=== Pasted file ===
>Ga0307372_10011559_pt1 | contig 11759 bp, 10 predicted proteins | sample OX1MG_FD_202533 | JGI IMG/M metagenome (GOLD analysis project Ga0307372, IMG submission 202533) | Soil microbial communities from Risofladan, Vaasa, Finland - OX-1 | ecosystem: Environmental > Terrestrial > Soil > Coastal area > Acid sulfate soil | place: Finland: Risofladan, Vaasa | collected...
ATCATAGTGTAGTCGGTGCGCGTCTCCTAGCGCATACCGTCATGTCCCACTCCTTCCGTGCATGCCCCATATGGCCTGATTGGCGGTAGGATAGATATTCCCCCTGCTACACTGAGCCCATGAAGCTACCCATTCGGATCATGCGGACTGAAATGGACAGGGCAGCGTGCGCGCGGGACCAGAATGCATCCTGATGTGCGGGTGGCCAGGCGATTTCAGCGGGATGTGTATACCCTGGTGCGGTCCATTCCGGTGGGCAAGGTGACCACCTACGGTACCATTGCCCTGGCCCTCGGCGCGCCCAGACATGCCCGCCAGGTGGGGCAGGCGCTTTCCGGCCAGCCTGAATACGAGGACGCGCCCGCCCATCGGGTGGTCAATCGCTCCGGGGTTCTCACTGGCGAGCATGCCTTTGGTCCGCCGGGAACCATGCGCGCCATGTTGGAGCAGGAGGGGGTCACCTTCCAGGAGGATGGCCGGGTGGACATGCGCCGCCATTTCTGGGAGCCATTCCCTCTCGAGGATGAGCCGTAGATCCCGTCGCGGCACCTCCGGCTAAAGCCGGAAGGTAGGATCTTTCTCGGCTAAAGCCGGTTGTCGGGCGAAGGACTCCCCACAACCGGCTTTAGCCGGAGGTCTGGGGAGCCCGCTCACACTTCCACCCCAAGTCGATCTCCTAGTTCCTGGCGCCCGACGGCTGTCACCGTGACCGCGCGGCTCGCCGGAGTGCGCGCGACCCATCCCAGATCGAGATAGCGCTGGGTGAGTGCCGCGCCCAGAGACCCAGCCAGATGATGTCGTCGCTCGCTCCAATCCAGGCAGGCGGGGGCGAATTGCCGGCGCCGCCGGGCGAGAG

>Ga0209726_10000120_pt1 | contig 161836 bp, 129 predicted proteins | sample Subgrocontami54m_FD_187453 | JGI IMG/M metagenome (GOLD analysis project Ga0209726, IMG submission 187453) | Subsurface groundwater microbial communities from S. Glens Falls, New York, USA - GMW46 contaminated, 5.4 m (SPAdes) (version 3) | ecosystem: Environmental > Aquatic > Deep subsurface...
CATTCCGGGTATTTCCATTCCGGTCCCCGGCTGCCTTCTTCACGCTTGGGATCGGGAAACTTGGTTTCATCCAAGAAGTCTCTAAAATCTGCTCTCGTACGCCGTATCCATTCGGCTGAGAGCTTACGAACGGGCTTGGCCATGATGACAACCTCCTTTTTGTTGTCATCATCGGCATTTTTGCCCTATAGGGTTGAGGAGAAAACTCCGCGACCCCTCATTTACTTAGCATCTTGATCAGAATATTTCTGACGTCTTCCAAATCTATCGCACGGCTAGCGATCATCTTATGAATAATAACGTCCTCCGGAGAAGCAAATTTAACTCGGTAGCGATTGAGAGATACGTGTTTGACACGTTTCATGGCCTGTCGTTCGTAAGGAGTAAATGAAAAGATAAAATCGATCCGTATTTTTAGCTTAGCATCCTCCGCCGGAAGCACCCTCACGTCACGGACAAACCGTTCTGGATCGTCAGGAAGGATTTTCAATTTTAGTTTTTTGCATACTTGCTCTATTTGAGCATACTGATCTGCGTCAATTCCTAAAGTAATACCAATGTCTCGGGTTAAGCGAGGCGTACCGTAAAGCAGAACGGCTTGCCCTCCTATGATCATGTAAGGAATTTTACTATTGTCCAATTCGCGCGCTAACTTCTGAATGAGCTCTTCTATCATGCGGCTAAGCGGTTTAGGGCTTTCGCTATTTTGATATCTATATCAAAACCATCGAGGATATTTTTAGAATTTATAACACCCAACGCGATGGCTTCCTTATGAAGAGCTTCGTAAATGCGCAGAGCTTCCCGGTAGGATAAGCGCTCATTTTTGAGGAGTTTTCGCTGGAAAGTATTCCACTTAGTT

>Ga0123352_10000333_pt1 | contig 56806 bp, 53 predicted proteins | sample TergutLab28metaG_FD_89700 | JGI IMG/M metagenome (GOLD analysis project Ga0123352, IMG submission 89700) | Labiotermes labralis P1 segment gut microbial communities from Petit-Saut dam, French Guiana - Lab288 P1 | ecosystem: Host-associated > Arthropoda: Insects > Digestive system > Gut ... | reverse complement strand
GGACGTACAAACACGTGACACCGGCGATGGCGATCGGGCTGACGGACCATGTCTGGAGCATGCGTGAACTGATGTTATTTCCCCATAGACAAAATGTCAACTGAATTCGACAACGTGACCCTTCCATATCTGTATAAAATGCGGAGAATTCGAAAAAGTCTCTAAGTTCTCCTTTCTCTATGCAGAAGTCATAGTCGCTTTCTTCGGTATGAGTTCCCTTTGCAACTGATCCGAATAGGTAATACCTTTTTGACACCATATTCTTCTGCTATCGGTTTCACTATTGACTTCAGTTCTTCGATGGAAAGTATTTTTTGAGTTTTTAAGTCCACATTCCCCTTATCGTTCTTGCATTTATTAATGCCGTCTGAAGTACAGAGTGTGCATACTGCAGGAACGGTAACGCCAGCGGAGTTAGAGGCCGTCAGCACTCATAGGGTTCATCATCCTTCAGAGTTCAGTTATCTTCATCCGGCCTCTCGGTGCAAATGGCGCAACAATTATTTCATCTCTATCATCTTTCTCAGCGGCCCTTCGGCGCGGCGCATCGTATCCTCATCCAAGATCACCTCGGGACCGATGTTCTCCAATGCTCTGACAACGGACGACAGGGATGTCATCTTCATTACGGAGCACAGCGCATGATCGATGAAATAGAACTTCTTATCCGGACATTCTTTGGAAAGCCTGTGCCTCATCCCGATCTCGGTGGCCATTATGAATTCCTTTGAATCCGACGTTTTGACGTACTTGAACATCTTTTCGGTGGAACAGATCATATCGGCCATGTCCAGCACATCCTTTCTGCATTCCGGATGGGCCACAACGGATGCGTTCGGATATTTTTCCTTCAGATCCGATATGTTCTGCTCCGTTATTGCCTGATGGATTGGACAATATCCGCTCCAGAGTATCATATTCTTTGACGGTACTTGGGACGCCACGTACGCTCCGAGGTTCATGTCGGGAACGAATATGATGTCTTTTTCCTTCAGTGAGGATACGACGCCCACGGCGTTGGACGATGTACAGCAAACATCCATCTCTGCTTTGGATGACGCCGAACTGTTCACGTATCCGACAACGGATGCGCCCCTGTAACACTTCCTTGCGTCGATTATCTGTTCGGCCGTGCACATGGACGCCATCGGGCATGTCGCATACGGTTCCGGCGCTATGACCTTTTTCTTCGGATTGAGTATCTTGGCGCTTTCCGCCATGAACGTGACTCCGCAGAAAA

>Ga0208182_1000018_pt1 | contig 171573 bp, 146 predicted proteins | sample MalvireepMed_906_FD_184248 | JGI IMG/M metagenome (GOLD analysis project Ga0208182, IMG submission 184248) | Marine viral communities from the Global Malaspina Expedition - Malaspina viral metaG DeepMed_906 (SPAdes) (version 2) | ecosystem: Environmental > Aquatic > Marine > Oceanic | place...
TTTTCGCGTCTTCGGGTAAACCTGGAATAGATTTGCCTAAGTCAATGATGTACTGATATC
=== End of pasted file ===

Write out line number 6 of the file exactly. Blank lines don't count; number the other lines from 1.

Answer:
GGACGTACAAACACGTGACACCGGCGATGGCGATCGGGCTGACGGACCATGTCTGGAGCATGCGTGAACTGATGTTATTTCCCCATAGACAAAATGTCAACTGAATTCGACAACGTGACCCTTCCATATCTGTATAAAATGCGGAGAATTCGAAAAAGTCTCTAAGTTCTCCTTTCTCTATGCAGAAGTCATAGTCGCTTTCTTCGGTATGAGTTCCCTTTGCAACTGATCCGAATAGGTAATACCTTTTTGACACCATATTCTTCTGCTATCGGTTTCACTATTGACTTCAGTTCTTCGATGGAAAGTATTTTTTGAGTTTTTAAGTCCACATTCCCCTTATCGTTCTTGCATTTATTAATGCCGTCTGAAGTACAGAGTGTGCATACTGCAGGAACGGTAACGCCAGCGGAGTTAGAGGCCGTCAGCACTCATAGGGTTCATCATCCTTCAGAGTTCAGTTATCTTCATCCGGCCTCTCGGTGCAAATGGCGCAACAATTATTTCATCTCTATCATCTTTCTCAGCGGCCCTTCGGCGCGGCGCATCGTATCCTCATCCAAGATCACCTCGGGACCGATGTTCTCCAATGCTCTGACAACGGACGACAGGGATGTCATCTTCATTACGGAGCACAGCGCATGATCGATGAAATAGAACTTCTTATCCGGACATTCTTTGGAAAGCCTGTGCCTCATCCCGATCTCGGTGGCCATTATGAATTCCTTTGAATCCGACGTTTTGACGTACTTGAACATCTTTTCGGTGGAACAGATCATATCGGCCATGTCCAGCACATCCTTTCTGCATTCCGGATGGGCCACAACGGATGCGTTCGGATATTTTTCCTTCAGATCCGATATGTTCTGCTCCGTTATTGCCTGATGGATTGGACAATATCCGCTCCAGAGTATCATATTCTTTGACGGTACTTGGGACGCCACGTACGCTCCGAGGTTCATGTCGGGAACGAATATGATGTCTTTTTCCTTCAGTGAGGATACGACGCCCACGGCGTTGGACGATGTACAGCAAACATCCATCTCTGCTTTGGATGACGCCGAACTGTTCACGTATCCGACAACGGATGCGCCCCTGTAACACTTCCTTGCGTCGATTATCTGTTCGGCCGTGCACATGGACGCCATCGGGCATGTCGCATACGGTTCCGGCGCTATGACCTTTTTCTTCGGATTGAGTATCTTGGCGCTTTCCGCCATGAACGTGACTCCGCAGAAAA